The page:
Statement by CCSAGE on the White Pines wind project approval
On Thursday, July 16th, 2015, a Renewable Energy Approval (REA) was issued by the Ministry of the Environment and Climate Change (MOECC) to White Pines Wind Incorporated (alias wpd Canada) for 27 of the 29 industrial wind turbines originally proposed, to be located in South Marysburgh and Athol. The two deleted were as a direct result of major efforts (and expense) by individuals concerned about the impact of these and other turbines on “cultural resources and protected properties”. The REA includes two large transformer substations. The 29 kilometre line connecting everything to the Hydro One system north of Picton was approved by the Ontario Energy Board in 2014. (Question: why would the transmission line be approved, apparently in a vacuum well in advance of the REA, unless the Ontario Energy Board was certain that the REA would be issued? Yet another indication that the entire procedure is a mockery of democratic norms).
The REA is subject to the fulfillment of 25 conditions. Some of them are of a “check this box” nature, some are incomprehensible. Generally, they are not enforceable. By way of illustration, White Pines is required to “take no more than 50,000 litres of water per day”, the minimum allowed without a specific permit, presumably for the 50 truckloads of concrete required for the base of each turbine)? From where will the water be taken? And in the County, where water is a precious commodity? Another is “to ensure that activities requiring authorization under the Endangered Species Act will not commence until necessary authorizations are in place”. Probable translation – until you have MOECC’s permission and meet their loose conditions to kill, injure and harass all manner of endangered species. Yet another requires “the following of avoidance techniques for Blanding’s Turtles, as outlined”, none of which are enforceable.
And how about using “reasonable efforts to enter into a Road User Agreement with the Municipality” and the same “reasonable efforts” to keep the Municipality informed of “construction and operation activities associated with the facility and that all commitments made to the Municipality are met”. Reasonable efforts, when there should be cast iron, legally enforceable, agreements with full compensation backed up by marketable security? A “community liaison committee with members from the public and from White Pines” must be created. A member of the public willing to join this sham would be hard to find unless he/she is a lessor of a turbine site. And “ongoing communication with interested Aboriginal communities” must be maintained. There has been no noticeable act of civil disobedience, no railway or road blocked, indeed no indication of serious aboriginal interest one way or the other.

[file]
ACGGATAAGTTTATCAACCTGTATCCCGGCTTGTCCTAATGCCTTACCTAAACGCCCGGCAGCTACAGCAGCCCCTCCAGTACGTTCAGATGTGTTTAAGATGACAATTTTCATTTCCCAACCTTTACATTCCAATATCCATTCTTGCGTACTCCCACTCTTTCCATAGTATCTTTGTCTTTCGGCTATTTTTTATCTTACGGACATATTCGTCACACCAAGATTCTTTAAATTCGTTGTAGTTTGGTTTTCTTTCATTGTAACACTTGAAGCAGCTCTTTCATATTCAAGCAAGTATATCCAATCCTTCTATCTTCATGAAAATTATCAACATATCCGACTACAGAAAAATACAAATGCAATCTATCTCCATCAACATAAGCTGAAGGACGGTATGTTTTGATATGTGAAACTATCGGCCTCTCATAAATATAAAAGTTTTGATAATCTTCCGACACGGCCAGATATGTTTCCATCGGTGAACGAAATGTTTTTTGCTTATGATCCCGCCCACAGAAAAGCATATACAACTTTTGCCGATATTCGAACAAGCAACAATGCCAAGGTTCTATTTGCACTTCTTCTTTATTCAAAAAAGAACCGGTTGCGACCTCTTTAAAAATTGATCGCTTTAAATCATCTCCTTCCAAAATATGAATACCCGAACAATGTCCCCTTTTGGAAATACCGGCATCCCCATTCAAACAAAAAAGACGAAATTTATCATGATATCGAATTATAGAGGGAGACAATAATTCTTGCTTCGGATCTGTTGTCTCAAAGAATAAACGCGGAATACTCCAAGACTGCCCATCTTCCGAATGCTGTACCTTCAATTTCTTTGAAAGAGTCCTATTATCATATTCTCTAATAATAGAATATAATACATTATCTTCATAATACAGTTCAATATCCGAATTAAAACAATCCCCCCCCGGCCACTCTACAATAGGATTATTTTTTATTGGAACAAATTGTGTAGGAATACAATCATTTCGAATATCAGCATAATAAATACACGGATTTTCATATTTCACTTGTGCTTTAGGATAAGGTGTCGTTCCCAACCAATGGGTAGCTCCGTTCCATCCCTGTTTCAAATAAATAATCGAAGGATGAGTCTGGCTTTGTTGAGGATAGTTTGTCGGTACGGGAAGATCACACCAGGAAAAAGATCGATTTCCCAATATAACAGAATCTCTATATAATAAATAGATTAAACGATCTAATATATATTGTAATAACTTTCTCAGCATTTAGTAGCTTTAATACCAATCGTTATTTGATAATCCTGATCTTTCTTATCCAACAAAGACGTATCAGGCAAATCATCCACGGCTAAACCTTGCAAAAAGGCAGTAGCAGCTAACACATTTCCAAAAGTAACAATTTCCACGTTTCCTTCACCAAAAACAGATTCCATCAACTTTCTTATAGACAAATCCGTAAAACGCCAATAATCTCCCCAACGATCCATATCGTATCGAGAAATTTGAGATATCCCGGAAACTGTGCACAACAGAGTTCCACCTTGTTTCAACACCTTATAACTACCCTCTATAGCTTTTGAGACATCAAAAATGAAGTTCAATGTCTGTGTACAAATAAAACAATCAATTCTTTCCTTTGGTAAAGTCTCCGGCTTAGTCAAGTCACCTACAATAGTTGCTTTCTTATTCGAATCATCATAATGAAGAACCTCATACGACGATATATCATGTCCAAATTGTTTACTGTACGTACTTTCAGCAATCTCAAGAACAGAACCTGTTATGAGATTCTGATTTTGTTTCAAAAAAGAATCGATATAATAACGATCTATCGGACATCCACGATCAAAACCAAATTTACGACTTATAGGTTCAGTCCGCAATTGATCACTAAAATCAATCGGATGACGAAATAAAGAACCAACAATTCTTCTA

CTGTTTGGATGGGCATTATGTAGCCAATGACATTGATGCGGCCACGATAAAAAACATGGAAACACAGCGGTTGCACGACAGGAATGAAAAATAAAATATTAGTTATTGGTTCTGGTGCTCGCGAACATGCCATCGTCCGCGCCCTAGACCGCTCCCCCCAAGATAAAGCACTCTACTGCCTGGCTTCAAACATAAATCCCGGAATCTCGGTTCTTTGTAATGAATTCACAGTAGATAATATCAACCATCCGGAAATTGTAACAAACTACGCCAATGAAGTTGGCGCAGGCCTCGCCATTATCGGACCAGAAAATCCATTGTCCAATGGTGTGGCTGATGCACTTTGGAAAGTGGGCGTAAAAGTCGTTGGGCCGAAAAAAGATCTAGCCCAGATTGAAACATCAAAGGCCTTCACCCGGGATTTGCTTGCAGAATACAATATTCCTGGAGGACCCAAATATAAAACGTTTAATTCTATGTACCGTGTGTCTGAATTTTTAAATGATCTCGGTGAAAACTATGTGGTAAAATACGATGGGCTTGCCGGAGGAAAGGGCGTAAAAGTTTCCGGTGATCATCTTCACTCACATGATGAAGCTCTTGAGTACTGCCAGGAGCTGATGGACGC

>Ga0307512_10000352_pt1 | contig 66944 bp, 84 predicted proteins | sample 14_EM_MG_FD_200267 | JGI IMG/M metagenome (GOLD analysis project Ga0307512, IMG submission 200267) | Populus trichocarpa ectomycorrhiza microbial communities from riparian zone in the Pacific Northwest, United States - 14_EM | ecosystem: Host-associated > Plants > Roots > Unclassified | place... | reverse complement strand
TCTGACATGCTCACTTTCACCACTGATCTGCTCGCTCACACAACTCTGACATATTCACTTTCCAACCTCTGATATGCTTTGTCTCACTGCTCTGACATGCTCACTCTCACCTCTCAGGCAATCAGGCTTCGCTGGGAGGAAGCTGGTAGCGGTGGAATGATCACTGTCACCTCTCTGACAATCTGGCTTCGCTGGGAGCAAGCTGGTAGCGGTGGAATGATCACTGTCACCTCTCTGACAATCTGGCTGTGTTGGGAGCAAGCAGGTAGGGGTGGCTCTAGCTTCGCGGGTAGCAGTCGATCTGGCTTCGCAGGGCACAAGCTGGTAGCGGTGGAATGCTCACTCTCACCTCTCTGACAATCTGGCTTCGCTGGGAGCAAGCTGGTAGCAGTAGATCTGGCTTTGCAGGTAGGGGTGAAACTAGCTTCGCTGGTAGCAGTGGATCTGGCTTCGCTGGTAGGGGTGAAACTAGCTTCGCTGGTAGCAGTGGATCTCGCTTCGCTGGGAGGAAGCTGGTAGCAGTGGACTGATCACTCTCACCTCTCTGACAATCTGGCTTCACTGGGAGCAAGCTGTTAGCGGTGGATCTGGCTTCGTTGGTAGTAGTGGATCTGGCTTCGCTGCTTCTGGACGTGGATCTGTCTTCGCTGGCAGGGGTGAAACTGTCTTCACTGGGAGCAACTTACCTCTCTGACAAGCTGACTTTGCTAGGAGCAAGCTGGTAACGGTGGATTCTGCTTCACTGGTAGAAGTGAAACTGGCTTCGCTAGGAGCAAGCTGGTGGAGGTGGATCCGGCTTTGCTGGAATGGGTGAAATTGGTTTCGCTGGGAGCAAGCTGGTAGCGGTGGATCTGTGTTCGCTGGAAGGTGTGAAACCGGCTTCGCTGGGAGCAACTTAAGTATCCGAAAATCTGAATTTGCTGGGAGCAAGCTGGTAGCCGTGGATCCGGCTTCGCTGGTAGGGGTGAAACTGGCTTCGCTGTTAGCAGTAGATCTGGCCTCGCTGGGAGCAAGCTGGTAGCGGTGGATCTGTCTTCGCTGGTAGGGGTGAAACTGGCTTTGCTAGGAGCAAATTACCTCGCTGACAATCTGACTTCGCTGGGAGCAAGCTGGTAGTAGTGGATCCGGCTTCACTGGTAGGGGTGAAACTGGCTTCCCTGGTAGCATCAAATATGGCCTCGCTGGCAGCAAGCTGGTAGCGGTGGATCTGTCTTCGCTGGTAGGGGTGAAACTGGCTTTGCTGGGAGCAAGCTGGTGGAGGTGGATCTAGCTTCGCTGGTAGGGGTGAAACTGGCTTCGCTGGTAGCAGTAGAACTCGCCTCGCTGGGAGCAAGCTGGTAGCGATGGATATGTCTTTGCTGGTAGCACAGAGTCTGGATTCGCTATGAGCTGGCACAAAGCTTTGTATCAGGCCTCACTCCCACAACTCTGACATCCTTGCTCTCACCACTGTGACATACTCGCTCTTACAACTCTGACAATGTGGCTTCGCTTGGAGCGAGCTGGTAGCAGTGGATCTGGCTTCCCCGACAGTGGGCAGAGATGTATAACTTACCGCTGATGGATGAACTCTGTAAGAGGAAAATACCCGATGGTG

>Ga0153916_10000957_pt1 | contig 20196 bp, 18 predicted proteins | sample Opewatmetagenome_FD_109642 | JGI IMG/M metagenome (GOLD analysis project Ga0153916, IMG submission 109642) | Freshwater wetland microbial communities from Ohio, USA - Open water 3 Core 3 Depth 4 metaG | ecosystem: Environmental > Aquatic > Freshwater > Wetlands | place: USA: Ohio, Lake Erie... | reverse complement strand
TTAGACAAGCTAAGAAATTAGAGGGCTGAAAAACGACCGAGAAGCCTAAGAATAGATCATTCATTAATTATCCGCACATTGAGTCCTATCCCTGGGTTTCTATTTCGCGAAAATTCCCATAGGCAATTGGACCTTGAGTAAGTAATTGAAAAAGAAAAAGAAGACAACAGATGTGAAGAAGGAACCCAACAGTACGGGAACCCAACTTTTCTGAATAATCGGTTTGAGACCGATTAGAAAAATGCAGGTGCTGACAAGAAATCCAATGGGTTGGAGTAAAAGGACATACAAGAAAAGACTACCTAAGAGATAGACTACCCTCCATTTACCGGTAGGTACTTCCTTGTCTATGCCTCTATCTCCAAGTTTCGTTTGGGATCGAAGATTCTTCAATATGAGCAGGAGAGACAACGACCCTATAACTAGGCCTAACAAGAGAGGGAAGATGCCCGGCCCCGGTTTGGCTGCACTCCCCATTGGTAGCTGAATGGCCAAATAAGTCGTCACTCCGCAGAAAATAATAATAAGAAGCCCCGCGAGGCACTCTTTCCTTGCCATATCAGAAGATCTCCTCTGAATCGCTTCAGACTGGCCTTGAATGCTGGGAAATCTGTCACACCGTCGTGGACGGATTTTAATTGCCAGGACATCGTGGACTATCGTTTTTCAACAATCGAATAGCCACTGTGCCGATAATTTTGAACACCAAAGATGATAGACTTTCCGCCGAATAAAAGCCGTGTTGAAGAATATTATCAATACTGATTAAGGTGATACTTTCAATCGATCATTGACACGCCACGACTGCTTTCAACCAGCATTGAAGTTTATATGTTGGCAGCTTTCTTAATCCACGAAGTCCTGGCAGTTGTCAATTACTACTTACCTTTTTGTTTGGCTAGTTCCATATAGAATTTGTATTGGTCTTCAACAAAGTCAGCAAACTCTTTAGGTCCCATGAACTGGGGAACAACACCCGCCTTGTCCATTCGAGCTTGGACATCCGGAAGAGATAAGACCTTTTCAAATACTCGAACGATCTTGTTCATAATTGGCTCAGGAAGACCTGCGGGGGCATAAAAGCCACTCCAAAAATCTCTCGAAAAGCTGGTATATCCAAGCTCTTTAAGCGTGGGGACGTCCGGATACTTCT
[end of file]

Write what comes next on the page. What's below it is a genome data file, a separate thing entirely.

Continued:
Any appeal of the REA to the Environmental Review Tribunal must be lodged within 15 days from July 16th. Other possibilities include asking the Courts for a Judicial Review of the procedures adopted by MOECC , this remedy being available only in certain circumstances. Another possibility is to ask the Courts for a prohibition of any work under the REA until the Gilead matter has been finally decided by the ERT in September of this year, there being many similarities. Indeed it makes no sense that this REA was issued at all until the Gilead matter is finally determined. Lastly, an appeal can be made directly to the Minister whose staff issued the REA; no further comment is required on the certain result from such an approach. Shire Hall and all interested groups in the County are consulting their lawyers to decide on appropriate courses of action, the 15 day period providing the necessary spur for immediate decisions. Announcements should be made shortly.